Long gone are the days when you mailed in your resume to the hiring manager. Now, the hot pursuit of a job starts well before you even walk in the room for an interview. It begins the minute that the recruiter, hiring manager, or executive hears or sees your name. Strike that. It starts when they have the general concept that a person with your skills might exist.
Sounds like sci-fi, right? It's not. Thanks to technology, your online professional brand is as accessible as the nearest device. It may seem like a scary thought, but with this accessibility comes incredible opportunity to build (and protect) your professional identity.
This week, LinkedIn released a study to understand how professionals around the world are reshaping their professional brands for the modern workplace. The study revealed that in addition to an online presence, there are many components employees need to consider when shaping their professional identity, including how they dress, share their opinions, and how much they share about their work history. In some cases, it wasn't what we expected.
Honesty Apparently Isn't Always the Best Policy. Many Canadians want to protect their professional brand. So much so that only 43 per cent would be honest with a future employer about being fired from a past job. The rest of the people surveyed would make it look like they left on their own or wouldn't put that particular job on their LinkedIn profile.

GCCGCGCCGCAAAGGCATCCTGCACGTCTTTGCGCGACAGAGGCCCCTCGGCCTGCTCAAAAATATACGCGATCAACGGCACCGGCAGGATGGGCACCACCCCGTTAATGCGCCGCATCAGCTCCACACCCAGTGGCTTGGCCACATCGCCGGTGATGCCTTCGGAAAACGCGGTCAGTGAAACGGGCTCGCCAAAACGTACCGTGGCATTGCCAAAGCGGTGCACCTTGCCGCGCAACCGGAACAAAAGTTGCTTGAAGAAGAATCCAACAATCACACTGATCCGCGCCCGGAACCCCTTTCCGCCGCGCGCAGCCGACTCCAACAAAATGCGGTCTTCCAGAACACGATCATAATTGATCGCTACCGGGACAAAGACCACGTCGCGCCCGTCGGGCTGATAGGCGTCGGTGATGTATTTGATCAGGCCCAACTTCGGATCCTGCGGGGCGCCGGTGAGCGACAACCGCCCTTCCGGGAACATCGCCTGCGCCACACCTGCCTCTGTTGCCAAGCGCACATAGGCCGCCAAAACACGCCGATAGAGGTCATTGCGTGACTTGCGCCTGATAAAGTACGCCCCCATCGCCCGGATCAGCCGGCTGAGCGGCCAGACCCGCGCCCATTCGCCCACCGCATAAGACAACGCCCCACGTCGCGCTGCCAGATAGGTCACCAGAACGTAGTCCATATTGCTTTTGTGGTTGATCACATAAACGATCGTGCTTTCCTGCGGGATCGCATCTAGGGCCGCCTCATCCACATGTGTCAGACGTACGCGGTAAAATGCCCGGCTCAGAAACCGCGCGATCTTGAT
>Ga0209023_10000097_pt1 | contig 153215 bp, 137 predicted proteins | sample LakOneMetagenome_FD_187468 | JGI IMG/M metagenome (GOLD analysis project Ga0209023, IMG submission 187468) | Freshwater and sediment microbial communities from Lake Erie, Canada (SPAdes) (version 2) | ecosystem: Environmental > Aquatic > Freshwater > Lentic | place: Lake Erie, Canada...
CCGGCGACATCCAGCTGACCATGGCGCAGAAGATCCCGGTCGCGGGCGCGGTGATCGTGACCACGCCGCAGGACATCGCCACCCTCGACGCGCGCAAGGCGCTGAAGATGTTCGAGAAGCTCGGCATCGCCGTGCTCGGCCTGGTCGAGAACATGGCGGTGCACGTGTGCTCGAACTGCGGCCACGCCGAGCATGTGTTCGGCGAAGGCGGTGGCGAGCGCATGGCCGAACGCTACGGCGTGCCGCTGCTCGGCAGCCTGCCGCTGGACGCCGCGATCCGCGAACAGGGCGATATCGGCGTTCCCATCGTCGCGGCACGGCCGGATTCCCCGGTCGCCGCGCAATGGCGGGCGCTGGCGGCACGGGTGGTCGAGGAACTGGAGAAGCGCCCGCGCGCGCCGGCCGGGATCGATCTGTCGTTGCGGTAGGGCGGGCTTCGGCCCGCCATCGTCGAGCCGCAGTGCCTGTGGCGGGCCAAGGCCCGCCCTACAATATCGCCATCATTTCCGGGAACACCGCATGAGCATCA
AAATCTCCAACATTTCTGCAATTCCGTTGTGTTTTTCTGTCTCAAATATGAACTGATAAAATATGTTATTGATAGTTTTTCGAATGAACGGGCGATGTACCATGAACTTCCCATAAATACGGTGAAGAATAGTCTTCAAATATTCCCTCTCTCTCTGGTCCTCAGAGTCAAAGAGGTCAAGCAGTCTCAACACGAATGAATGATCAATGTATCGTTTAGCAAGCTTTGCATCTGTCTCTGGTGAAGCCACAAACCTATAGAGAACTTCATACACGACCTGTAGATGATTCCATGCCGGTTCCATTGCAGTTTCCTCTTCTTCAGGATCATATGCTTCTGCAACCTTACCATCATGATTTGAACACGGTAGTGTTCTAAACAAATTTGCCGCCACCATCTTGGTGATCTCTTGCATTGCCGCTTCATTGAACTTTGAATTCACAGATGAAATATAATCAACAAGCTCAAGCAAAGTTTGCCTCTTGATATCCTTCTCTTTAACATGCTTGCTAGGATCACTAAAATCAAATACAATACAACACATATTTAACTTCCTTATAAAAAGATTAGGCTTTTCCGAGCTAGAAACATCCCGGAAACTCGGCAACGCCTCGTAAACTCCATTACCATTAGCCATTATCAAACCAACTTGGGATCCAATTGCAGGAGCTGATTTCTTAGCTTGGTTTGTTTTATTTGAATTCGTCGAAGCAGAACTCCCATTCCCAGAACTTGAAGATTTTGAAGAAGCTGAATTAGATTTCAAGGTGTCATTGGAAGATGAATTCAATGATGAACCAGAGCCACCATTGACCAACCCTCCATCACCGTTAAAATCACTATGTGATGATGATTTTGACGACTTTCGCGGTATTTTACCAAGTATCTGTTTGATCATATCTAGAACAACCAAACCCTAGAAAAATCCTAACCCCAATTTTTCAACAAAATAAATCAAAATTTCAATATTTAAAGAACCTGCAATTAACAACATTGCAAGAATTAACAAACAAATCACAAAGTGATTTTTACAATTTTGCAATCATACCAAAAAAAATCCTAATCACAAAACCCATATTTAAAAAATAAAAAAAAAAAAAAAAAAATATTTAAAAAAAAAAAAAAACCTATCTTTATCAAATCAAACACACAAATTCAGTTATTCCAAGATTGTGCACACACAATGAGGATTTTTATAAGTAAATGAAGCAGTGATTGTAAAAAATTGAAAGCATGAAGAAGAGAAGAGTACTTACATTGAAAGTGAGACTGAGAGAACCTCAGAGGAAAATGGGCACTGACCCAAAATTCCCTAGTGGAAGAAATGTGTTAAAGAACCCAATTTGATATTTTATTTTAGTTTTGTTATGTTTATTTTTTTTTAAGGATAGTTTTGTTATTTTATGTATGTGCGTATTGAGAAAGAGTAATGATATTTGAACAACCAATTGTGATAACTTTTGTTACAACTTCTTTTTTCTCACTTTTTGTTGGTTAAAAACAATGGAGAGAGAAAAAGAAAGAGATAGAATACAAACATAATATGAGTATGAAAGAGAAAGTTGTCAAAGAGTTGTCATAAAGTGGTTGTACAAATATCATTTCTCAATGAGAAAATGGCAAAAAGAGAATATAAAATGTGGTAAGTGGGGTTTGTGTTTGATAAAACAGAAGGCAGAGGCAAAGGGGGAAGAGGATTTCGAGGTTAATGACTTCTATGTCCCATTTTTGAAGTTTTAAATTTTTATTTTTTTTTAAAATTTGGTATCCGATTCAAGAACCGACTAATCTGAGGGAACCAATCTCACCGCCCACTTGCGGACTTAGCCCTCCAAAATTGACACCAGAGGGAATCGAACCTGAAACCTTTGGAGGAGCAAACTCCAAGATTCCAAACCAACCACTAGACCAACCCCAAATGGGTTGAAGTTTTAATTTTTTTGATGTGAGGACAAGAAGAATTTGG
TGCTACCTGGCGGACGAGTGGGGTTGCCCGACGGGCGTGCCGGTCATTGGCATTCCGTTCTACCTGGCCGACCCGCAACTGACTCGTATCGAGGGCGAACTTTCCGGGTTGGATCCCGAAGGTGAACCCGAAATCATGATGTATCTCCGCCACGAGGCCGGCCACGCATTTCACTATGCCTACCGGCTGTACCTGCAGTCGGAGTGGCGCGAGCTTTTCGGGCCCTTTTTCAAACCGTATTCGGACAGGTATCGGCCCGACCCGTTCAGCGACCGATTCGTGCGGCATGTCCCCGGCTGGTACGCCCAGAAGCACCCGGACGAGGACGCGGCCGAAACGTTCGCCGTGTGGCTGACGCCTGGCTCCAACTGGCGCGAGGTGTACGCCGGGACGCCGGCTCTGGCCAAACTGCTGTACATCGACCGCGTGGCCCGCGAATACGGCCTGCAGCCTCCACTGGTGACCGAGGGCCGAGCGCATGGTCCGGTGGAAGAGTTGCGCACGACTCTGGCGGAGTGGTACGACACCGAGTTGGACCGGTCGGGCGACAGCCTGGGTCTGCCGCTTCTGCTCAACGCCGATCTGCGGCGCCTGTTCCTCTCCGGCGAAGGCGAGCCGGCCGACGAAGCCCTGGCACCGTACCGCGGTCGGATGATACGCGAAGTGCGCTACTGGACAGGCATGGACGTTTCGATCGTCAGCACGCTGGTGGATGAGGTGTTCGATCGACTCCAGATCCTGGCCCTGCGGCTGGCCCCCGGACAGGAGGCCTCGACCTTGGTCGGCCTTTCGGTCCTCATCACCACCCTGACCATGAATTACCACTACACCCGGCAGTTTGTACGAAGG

Canadians Are Loyal. We're a loyal bunch when it comes to our employers. Eighty-six per cent of Canadians think it's completely acceptable to stay at one company your entire career and only 11 per cent think that it's important to move around at the beginning of your career.
Dress for Success. Remember when you were told to dress for the job you want, not the one you have? Apparently not everyone in Canada does that. Only 24 per cent of Canadians would wear a suit or more formal attire to a job interview. But the pressure to look good is still there, with 30 per cent of Canadian women saying they feel judged on what they wear to work.
We're Not Afraid to Speak up Later in Our Career. When asked the one thing they would do now compared to when they started their careers, over half of Canadian workers reported that they would challenge their boss by voicing their opinions more. By contrast, 62 per cent of millennials consider themselves a "yes employee" -- someone who does what they are told and less likely to question authority.
A Picture Is Worth a Thousand Words. Nowhere is one's professional brand more evident than in photos -- the photos we share can firmly establish our professional brand and can make or break the first impression for potential employers, clients or partners. In fact, adding a photo to your LinkedIn profile makes you profile 14 times more likely to be viewed. Millennials have already mastered this. They change their LinkedIn photo more often than any other demographic, making them the most viewed profiles on LinkedIn.
Your professional brand is the sum of many aspects of your professional life, so it's important that you are always representing your best self. Don't shy away from announcing promotions or career milestones and updating your profile. If a colleague or friend shares their win with you -- congratulate them. Share and comment on relevant industry stories and voice your opinion. And keep your profile photo up-to-date so people instantly recognize you when you finally meet them for that sought after interview.
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